Where To Find Episcia Plants?
Episcias can easily be obtained as a mail order houseplants, at some local greenhouses, and occasionally garden centers.
Growing Episcia As Conversation Pieces
If you want to turn some of your episcia plants into conversation pieces, try some of these ideas.
1. Use any of the episcias as trailers in the foreground of container gardens using taller upright plants in the background.
2. Grow two or more kinds of episcias in a large pot with the background plants trained up a moss-filled “totem” pole or a porous piece of tree stump or root. As a starter fasten the episcia runners to the pole with green wire Twist-ems. Keep the support moist and the episcia roots will grow into it.
3. Plant episcias in moss-filled hang baskets and hang them in your window garden or greenhouse or summer them on a shaded covered terrace.
4. Try a plant in a rose bowl or small aquarium. Here, with the added high humidity they receive, they grow as lush as they would in their homeland.
5. Grow some episcias in an attractive container filled with water. Change the water once a week, give them bright indirect light and a wee pinch of plant food and you’ll enjoy them on an occasional table or the mantel. And you may find yourself using them for a hurry-up centerpiece.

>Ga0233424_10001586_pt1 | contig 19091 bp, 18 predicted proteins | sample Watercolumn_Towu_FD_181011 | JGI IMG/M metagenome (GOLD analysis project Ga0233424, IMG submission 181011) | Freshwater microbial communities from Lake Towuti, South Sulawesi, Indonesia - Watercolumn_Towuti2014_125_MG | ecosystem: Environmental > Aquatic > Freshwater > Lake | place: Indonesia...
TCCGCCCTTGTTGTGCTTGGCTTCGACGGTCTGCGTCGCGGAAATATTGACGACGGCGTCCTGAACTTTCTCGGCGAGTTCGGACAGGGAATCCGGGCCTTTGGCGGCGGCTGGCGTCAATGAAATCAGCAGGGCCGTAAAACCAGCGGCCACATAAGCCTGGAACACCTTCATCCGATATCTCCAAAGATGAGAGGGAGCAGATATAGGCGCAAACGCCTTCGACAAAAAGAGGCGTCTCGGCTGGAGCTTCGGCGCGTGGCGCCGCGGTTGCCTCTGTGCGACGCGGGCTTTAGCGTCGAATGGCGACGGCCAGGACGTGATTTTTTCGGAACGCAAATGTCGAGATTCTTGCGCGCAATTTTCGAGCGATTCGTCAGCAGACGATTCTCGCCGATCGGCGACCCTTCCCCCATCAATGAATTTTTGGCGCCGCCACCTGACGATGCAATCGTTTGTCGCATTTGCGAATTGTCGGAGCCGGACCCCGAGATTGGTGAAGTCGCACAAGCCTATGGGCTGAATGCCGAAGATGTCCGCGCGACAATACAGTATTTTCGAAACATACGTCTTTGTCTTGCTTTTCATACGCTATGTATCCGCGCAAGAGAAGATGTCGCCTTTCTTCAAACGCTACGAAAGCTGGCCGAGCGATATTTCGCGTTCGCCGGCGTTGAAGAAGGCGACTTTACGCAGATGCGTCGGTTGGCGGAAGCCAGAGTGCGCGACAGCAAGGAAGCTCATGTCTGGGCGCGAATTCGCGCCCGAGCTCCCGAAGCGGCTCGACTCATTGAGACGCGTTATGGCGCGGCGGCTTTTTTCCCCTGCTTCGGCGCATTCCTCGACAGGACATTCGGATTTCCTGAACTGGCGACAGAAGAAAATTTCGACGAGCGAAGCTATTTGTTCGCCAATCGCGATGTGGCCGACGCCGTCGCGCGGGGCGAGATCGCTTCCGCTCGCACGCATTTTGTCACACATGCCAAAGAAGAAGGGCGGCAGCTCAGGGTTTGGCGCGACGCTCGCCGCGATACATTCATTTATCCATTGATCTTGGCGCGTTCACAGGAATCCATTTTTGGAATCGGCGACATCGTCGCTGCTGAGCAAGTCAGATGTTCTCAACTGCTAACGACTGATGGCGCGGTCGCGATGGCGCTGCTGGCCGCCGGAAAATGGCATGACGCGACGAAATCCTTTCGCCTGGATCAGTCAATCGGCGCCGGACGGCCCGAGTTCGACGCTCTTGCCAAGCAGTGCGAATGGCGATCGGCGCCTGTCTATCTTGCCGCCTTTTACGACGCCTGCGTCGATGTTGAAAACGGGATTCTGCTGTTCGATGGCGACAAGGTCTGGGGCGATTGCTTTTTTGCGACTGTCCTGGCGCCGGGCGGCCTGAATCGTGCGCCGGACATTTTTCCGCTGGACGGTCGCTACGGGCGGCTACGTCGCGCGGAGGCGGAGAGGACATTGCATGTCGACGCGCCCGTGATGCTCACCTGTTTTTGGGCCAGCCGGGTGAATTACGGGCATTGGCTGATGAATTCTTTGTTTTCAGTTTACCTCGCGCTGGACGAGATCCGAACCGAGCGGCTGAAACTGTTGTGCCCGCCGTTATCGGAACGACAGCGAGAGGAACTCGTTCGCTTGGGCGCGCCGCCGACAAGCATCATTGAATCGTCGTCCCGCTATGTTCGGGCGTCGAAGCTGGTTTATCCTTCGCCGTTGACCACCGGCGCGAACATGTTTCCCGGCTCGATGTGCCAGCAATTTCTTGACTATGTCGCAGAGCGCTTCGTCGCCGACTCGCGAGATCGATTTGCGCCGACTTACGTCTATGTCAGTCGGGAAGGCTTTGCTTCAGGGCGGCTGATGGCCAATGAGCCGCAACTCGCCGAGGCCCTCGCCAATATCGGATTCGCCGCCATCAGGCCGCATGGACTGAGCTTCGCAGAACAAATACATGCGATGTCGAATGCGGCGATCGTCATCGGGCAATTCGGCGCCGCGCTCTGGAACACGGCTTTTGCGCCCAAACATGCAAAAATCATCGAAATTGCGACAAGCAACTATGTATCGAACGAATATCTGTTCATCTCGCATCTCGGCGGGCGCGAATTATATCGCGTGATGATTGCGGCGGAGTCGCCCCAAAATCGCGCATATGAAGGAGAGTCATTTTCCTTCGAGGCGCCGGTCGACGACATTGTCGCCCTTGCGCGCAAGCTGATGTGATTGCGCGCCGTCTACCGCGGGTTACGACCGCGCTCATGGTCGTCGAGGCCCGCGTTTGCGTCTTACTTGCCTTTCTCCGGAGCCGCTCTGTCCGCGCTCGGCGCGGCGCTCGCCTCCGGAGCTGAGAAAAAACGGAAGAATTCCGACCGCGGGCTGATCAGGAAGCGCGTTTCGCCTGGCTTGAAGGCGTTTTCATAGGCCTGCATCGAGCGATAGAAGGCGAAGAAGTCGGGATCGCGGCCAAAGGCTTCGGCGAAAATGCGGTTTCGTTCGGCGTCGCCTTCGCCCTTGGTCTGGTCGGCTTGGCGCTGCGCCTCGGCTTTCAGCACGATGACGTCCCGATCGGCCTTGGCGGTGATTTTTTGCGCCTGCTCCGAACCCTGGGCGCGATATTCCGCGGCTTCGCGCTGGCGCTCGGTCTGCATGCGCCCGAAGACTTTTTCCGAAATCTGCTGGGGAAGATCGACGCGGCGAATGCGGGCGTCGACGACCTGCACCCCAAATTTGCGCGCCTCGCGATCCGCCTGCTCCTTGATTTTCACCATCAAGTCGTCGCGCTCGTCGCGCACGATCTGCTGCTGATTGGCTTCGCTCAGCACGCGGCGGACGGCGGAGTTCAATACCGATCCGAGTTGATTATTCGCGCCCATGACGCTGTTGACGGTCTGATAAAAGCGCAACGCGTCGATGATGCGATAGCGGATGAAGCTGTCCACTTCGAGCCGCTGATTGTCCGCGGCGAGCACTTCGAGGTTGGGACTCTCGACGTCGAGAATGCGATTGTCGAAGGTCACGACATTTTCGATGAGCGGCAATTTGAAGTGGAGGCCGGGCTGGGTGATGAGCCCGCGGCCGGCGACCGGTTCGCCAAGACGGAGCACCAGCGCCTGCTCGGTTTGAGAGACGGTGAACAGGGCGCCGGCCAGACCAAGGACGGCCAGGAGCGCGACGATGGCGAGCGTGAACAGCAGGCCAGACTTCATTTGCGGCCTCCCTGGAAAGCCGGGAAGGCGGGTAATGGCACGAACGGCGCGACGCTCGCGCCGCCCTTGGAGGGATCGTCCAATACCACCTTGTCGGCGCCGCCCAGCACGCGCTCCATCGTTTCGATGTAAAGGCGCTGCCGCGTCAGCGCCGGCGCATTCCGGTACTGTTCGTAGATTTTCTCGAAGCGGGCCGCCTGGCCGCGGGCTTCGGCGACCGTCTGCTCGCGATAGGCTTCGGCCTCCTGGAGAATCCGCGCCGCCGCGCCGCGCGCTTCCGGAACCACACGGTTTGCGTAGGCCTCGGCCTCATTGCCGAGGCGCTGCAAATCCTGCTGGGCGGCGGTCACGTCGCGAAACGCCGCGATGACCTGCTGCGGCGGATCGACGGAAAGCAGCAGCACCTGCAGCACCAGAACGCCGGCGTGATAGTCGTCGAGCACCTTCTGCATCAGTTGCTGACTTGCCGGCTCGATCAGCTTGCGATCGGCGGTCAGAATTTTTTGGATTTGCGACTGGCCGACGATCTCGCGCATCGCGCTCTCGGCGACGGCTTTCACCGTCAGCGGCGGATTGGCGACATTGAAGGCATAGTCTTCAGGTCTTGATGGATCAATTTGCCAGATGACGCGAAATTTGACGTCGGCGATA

Episcia Questions and Answers
Question: Please tell me something about the Episcia cuperata red violets (species of episcia) how to water, how to start slips and what conditions they need.
Answer: The word episcia means shade-loving. The plant is closely related to the African violet and gloxinia and it responds to the same culture.
The episcia needs no rest period and prefers a warm humid atmosphere. It produces stolons like a strawberry. These may be inserted into a neighboring pot of moist soil while they are still attached to the parent plant.
After a few weeks the stolon will have formed roots of its own and may then be clipped from the parent. Plant episcias in porous, light, rich soil and water them regularly.
Question: Why do the flower buds of my flame violets dry up and fall off ?
Answer: Episcia reptans (formerly called Episcia coccinea and fulgida) sometimes “flame violet” likes to grow in a warm, humid place. Indoors we have flowered episcias in windows facing all directions with a humidity range of 40 to 60 percent. Temperatures below 60° degrees Fahrenheit are uncomfortable for episcias.
Try to provide more humidity by grouping several plants together, preferably on a tray of moist sand or pebbles. The dry heat of many rooms is the hardest indoor gardening problem to solve. There are two windows in most dwellings which are likely to be more humid than others: the window above the kitchen sink, and the one above the bathtub.